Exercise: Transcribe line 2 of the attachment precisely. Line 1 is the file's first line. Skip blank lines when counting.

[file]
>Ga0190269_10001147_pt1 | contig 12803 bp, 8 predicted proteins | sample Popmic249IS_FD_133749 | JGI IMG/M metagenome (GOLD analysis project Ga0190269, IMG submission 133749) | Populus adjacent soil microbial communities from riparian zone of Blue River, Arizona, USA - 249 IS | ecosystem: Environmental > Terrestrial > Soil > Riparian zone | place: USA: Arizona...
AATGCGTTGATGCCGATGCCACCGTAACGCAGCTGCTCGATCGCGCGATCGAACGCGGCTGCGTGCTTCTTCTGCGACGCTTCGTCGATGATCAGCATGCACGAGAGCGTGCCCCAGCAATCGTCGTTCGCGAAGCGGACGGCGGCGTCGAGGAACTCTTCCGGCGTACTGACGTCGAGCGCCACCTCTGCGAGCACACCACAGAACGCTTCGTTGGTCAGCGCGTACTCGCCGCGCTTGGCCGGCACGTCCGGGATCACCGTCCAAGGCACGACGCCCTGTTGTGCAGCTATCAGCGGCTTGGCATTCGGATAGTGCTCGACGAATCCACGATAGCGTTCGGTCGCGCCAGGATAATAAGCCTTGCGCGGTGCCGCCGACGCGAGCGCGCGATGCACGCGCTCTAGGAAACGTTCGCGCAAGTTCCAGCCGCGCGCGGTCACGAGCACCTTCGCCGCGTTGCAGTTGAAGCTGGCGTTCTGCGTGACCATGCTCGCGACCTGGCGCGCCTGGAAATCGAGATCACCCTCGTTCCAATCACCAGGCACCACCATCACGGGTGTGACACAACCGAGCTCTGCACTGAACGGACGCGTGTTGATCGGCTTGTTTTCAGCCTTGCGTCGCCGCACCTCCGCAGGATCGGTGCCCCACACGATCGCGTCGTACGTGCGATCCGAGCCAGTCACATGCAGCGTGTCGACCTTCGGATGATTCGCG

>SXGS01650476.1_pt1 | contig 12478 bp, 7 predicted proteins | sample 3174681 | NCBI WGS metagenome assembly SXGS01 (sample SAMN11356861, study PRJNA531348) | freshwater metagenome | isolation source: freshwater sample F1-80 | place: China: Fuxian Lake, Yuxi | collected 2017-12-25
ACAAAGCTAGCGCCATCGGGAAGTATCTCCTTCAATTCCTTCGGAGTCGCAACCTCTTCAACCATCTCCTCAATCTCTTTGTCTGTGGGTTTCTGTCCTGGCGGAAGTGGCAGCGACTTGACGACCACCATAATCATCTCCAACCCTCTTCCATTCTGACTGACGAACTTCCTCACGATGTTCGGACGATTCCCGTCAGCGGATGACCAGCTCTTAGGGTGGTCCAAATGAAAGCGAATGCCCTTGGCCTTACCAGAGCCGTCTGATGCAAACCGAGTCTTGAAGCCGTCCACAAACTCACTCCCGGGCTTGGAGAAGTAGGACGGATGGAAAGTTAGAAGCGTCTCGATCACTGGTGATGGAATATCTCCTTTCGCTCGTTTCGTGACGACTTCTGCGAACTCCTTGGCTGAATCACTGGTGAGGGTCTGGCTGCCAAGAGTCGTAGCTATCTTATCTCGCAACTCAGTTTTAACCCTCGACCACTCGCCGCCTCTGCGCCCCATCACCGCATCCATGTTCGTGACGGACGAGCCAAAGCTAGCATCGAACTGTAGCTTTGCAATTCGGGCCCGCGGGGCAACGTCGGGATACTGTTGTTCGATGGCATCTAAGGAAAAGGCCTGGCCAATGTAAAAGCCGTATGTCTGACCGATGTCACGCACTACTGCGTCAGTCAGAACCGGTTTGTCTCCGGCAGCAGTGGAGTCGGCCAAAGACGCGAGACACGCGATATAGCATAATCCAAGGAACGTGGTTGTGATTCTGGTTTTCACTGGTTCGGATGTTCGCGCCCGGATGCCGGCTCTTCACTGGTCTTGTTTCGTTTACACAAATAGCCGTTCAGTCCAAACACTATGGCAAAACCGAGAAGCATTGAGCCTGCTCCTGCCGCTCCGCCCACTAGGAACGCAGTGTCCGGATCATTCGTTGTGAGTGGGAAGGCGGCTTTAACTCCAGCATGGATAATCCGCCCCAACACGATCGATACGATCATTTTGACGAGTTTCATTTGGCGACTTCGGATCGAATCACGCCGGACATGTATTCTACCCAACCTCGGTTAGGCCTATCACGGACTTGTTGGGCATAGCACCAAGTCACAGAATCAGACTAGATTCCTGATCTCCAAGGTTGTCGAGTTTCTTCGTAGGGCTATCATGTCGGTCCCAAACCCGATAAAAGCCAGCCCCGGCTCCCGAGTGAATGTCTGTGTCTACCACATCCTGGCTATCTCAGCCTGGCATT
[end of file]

AATGCGTTGATGCCGATGCCACCGTAACGCAGCTGCTCGATCGCGCGATCGAACGCGGCTGCGTGCTTCTTCTGCGACGCTTCGTCGATGATCAGCATGCACGAGAGCGTGCCCCAGCAATCGTCGTTCGCGAAGCGGACGGCGGCGTCGAGGAACTCTTCCGGCGTACTGACGTCGAGCGCCACCTCTGCGAGCACACCACAGAACGCTTCGTTGGTCAGCGCGTACTCGCCGCGCTTGGCCGGCACGTCCGGGATCACCGTCCAAGGCACGACGCCCTGTTGTGCAGCTATCAGCGGCTTGGCATTCGGATAGTGCTCGACGAATCCACGATAGCGTTCGGTCGCGCCAGGATAATAAGCCTTGCGCGGTGCCGCCGACGCGAGCGCGCGATGCACGCGCTCTAGGAAACGTTCGCGCAAGTTCCAGCCGCGCGCGGTCACGAGCACCTTCGCCGCGTTGCAGTTGAAGCTGGCGTTCTGCGTGACCATGCTCGCGACCTGGCGCGCCTGGAAATCGAGATCACCCTCGTTCCAATCACCAGGCACCACCATCACGGGTGTGACACAACCGAGCTCTGCACTGAACGGACGCGTGTTGATCGGCTTGTTTTCAGCCTTGCGTCGCCGCACCTCCGCAGGATCGGTGCCCCACACGATCGCGTCGTACGTGCGATCCGAGCCAGTCACATGCAGCGTGTCGACCTTCGGATGATTCGCG